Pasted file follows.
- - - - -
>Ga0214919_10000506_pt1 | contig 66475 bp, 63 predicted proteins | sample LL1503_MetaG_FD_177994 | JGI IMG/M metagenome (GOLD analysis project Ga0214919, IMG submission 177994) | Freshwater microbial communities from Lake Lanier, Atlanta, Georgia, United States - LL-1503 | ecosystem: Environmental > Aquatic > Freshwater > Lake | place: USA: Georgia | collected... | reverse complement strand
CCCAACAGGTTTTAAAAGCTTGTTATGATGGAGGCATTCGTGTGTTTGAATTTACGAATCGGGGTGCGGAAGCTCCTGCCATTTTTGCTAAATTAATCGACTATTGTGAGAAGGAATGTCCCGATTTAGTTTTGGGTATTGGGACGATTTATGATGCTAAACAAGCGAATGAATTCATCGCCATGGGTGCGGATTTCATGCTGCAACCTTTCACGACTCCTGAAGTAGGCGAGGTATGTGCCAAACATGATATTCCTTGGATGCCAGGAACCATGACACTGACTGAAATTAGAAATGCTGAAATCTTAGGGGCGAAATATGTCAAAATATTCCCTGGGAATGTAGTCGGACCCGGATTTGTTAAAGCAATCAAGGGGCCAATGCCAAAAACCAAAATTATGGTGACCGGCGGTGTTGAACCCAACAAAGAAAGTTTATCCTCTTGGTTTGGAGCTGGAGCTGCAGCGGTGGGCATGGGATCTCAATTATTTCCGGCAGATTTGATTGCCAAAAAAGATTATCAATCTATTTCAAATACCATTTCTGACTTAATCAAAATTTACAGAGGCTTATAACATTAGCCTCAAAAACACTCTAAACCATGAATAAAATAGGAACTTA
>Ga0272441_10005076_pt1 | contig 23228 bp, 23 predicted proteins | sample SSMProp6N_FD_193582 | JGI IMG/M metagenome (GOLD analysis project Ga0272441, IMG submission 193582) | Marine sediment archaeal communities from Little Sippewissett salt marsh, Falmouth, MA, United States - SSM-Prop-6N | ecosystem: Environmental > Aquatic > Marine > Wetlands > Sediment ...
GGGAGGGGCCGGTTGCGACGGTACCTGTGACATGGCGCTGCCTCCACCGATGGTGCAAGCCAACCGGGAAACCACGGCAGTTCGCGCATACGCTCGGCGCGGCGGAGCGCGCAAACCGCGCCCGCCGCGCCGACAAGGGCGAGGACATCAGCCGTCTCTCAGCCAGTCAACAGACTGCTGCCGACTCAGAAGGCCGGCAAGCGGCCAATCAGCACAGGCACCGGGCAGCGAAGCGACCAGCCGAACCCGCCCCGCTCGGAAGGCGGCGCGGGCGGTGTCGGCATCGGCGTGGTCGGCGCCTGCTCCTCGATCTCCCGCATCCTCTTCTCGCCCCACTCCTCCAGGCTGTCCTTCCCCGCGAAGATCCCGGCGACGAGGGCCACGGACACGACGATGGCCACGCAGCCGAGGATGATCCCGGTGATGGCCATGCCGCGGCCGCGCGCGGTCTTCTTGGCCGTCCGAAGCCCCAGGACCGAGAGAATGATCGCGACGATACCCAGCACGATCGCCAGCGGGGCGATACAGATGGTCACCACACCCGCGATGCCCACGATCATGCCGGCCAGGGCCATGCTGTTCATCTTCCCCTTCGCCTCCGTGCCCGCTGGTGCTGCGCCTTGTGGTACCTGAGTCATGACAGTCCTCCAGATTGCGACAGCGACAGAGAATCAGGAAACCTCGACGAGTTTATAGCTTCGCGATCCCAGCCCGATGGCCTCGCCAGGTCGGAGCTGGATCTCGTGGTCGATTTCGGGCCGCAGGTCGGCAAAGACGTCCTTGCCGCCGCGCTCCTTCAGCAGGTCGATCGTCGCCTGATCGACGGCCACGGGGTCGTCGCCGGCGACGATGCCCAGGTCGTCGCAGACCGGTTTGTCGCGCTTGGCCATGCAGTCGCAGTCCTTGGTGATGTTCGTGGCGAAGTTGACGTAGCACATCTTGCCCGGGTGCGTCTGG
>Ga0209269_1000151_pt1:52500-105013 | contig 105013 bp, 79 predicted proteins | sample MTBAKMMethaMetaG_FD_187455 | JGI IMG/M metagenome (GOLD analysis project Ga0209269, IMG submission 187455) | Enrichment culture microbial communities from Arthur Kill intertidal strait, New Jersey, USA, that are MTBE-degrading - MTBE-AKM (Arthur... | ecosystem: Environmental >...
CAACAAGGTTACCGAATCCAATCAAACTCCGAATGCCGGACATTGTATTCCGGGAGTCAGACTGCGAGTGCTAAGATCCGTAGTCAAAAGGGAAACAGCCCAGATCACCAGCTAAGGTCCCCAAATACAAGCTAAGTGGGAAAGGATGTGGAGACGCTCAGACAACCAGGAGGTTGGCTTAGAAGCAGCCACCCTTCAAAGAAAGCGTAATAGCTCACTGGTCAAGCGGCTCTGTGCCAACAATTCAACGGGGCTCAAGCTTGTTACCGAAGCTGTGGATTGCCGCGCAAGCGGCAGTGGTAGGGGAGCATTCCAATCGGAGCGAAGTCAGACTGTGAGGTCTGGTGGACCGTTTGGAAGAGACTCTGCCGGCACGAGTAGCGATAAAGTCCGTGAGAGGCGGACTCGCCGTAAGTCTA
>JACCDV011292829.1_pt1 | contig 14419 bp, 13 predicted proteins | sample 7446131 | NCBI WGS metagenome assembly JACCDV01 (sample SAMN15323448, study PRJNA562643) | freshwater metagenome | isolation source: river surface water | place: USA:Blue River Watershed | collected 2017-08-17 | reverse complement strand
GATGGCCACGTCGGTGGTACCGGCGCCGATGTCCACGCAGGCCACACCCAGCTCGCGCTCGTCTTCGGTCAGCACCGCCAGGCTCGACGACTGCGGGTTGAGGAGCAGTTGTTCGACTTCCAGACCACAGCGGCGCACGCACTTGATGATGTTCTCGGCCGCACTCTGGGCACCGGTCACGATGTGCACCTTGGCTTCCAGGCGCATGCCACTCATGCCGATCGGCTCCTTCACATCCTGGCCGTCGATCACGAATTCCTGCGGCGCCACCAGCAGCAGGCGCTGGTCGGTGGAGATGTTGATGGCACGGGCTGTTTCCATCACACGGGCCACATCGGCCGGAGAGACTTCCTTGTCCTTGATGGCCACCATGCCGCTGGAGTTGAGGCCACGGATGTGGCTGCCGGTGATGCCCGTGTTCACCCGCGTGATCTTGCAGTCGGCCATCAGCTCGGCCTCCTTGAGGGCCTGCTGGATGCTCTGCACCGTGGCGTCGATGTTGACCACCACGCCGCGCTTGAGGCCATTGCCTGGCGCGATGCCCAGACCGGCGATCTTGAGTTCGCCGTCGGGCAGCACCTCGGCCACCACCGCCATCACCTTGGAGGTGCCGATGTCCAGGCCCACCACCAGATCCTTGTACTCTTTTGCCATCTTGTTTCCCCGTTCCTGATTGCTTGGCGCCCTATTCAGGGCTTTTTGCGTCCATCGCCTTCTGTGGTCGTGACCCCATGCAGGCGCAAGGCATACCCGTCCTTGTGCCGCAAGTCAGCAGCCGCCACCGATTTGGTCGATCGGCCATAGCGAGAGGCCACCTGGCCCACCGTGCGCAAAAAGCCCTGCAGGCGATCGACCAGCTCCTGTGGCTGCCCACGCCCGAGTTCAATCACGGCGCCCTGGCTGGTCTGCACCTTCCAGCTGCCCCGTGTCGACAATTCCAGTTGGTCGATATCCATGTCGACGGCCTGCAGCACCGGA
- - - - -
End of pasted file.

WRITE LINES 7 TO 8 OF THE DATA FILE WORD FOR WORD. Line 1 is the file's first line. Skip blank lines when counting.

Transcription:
>JACCDV011292829.1_pt1 | contig 14419 bp, 13 predicted proteins | sample 7446131 | NCBI WGS metagenome assembly JACCDV01 (sample SAMN15323448, study PRJNA562643) | freshwater metagenome | isolation source: river surface water | place: USA:Blue River Watershed | collected 2017-08-17 | reverse complement strand
GATGGCCACGTCGGTGGTACCGGCGCCGATGTCCACGCAGGCCACACCCAGCTCGCGCTCGTCTTCGGTCAGCACCGCCAGGCTCGACGACTGCGGGTTGAGGAGCAGTTGTTCGACTTCCAGACCACAGCGGCGCACGCACTTGATGATGTTCTCGGCCGCACTCTGGGCACCGGTCACGATGTGCACCTTGGCTTCCAGGCGCATGCCACTCATGCCGATCGGCTCCTTCACATCCTGGCCGTCGATCACGAATTCCTGCGGCGCCACCAGCAGCAGGCGCTGGTCGGTGGAGATGTTGATGGCACGGGCTGTTTCCATCACACGGGCCACATCGGCCGGAGAGACTTCCTTGTCCTTGATGGCCACCATGCCGCTGGAGTTGAGGCCACGGATGTGGCTGCCGGTGATGCCCGTGTTCACCCGCGTGATCTTGCAGTCGGCCATCAGCTCGGCCTCCTTGAGGGCCTGCTGGATGCTCTGCACCGTGGCGTCGATGTTGACCACCACGCCGCGCTTGAGGCCATTGCCTGGCGCGATGCCCAGACCGGCGATCTTGAGTTCGCCGTCGGGCAGCACCTCGGCCACCACCGCCATCACCTTGGAGGTGCCGATGTCCAGGCCCACCACCAGATCCTTGTACTCTTTTGCCATCTTGTTTCCCCGTTCCTGATTGCTTGGCGCCCTATTCAGGGCTTTTTGCGTCCATCGCCTTCTGTGGTCGTGACCCCATGCAGGCGCAAGGCATACCCGTCCTTGTGCCGCAAGTCAGCAGCCGCCACCGATTTGGTCGATCGGCCATAGCGAGAGGCCACCTGGCCCACCGTGCGCAAAAAGCCCTGCAGGCGATCGACCAGCTCCTGTGGCTGCCCACGCCCGAGTTCAATCACGGCGCCCTGGCTGGTCTGCACCTTCCAGCTGCCCCGTGTCGACAATTCCAGTTGGTCGATATCCATGTCGACGGCCTGCAGCACCGGA